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Near Sharpsburg in Washington County, Maryland — The American Northeast (Mid-Atlantic)
 

Fifth Army Corps

First Battalion, Fourteenth U.S. Infantry

 
 
14th U.S. Infantry Tablet image. Click for full size.
By Craig Swain, February 9, 2008
1. 14th U.S. Infantry Tablet
Inscription.
U.S.A.
Fifth Army Corps
First Battalion (8 Cos), Fourteenth U.S. Infantry

Captain W. Harvey Brown, 14th U.S. Infantry, Commanding.
September 17, 1862.

At 3 p.m. of the 17th, the First Battalion, Fourteenth U.S. Infantry crossed the Antietam at the middle bridge and advanced on the Boonsboro Pike; until it reached the point where the Bloody Lane enters the Pike, (200 yards east of this), where the battalion was posted on the left (south) of the Pike as a reserve to the 4th U.S. Infantry.

At dusk companies F. and G. deployed as skirmishers, advanced to this lane, formed on the right of the Second and Tenth U.S. Infantry, and engaged the Confederate skirmishers in the edge of the cornfield in front.

The battalion was withdrawn at dusk and recrossed the Antietam.
 
Erected by Antietam Battlefield Board. (Marker Number 79.)
 
Marker series. This marker is included in the Antietam Campaign War Department Markers marker series.
 
Location. 39° 27.702′ N, 77° 44.159′ W. Marker is near Sharpsburg, Maryland, in Washington County. Marker is at the intersection of Rodman Avenue and Boonsboro Pike (Maryland Highway 34), on the left when traveling south
Fifth Army Corps Marker image. Click for full size.
By Brian Scott, September 19, 2015
2. Fifth Army Corps Marker
on Rodman Avenue. Click for map. Marker is in this post office area: Sharpsburg MD 21782, United States of America.
 
Other nearby markers. At least 8 other markers are within walking distance of this marker. A different marker also named Fifth Army Corps (within shouting distance of this marker); Fourth United States Infantry (about 500 feet away, measured in a direct line); a different marker also named Fifth Army Corps (about 700 feet away); a different marker also named Fifth Army Corps (approx. 0.2 miles away); a different marker also named Fifth Army Corps (approx. 0.2 miles away); Twelfth United States Infantry (approx. 0.2 miles away); Longstreet's Command (approx. 0.2 miles away); Companies G. I. and K., 4th U.S. Infantry (approx. 0.2 miles away). Click for a list of all markers in Sharpsburg.
 
Related markers. Click here for a list of markers that are related to this marker. Rodman Avenue Virtual Tour by Markers set.
 
Also see . . .
1. Antietam Battlefield. National Park Service site. (Submitted on March 22, 2008, by Craig Swain of Leesburg, Virginia.) 

2. 1st Battalion, 14th U.S. Infantry Regiment, 1st Brigade, 2nd Division, V Corps. (Submitted on March 22, 2008, by Craig Swain of Leesburg, Virginia.)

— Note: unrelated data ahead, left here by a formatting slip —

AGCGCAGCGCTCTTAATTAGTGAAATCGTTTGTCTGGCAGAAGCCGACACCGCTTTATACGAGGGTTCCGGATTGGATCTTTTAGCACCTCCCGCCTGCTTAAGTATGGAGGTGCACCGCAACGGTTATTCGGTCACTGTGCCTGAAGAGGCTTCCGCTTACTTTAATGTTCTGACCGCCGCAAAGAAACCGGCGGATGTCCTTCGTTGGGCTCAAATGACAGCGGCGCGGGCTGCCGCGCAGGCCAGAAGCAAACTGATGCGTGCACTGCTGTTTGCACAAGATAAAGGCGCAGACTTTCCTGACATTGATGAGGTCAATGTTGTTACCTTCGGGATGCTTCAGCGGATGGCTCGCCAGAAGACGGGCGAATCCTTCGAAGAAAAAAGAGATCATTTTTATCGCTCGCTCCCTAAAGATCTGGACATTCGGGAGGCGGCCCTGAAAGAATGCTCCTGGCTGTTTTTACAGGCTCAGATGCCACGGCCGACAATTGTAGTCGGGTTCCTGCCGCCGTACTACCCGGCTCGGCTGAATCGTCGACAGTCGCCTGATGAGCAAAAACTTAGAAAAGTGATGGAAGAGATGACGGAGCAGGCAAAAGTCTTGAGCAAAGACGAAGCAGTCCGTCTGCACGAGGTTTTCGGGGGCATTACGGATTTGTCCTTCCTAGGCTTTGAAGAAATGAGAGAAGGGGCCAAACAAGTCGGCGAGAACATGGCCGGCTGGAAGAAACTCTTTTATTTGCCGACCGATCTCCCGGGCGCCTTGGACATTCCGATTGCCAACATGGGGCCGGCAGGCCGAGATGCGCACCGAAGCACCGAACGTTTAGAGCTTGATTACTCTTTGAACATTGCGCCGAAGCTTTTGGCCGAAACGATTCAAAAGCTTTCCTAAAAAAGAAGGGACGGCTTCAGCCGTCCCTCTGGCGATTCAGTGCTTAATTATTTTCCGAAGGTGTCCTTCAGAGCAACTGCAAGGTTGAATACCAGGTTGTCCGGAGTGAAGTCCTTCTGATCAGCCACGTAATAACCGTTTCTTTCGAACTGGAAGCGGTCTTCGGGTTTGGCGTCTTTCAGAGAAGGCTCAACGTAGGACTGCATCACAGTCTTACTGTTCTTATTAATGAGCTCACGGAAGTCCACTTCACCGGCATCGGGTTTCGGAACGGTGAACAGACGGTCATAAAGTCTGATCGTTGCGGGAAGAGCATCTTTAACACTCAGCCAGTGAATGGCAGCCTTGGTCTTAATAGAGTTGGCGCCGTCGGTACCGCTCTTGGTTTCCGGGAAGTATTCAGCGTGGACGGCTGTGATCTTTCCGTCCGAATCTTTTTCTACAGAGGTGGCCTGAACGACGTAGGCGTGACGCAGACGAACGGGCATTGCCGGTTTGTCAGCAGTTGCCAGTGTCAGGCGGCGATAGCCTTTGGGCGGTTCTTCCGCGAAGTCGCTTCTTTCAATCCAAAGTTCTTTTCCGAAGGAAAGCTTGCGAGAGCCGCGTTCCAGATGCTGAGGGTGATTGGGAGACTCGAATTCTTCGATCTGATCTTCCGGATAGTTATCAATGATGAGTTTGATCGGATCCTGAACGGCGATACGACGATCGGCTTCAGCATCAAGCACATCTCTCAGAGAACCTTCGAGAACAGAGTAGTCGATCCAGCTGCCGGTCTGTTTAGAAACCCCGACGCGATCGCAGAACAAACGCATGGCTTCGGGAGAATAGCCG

3. Capt. W. Harvey Brown's Official Report, September 24, 1862
Fifth Army Corps Marker image. Click for full size.
By Brian Scott, September 19, 2015
3. Fifth Army Corps Marker
. (Submitted on September 30, 2015, by Brian Scott of Anderson, South Carolina.)
 
Categories. War, US Civil
 
Tablet Number 79 along Rodman Avenue image. Click for full size.
By Craig Swain, February 9, 2008
4. Tablet Number 79 along Rodman Avenue
Fifth Army Corps Marker image. Click for full size.
By Brian Scott, September 19, 2015
5. Fifth Army Corps Marker
Regulars on a Skirmish Line image. Click for full size.
By Craig Swain, February 9, 2008
6. Regulars on a Skirmish Line
The 14th U.S. Infantry deployed from the low ground here south of the Boonsboro Pike to establish a skirmish line during the final phases of the battle.
The 1st Battalion's Skirmish Line image. Click for full size.
By Craig Swain, February 9, 2008
7. The 1st Battalion's Skirmish Line
Looking west from the tablet location. The modern Boonsboro Pike runs on the right side of the photo. Skirmishers from the 1st Battalion, 14th U.S. Infantry deployed across the foreground here to confront Confederates on the high ground in the distance. Today the National Cemetery covers the positions used by Confederates from Garnett's Brigade and various artillery batteries.
 
 
Credits. This page originally submitted on , by Craig Swain of Leesburg, Virginia. This page has been viewed 712 times since then and 2 times this year. Photos:   1. submitted on , by Craig Swain of Leesburg, Virginia.   2, 3. submitted on , by Brian Scott of Anderson, South Carolina.   4. submitted on , by Craig Swain of Leesburg, Virginia.   5. submitted on , by Brian Scott of Anderson, South Carolina.   6, 7. submitted on , by Craig Swain of Leesburg, Virginia. This page was last revised on June 16, 2016.
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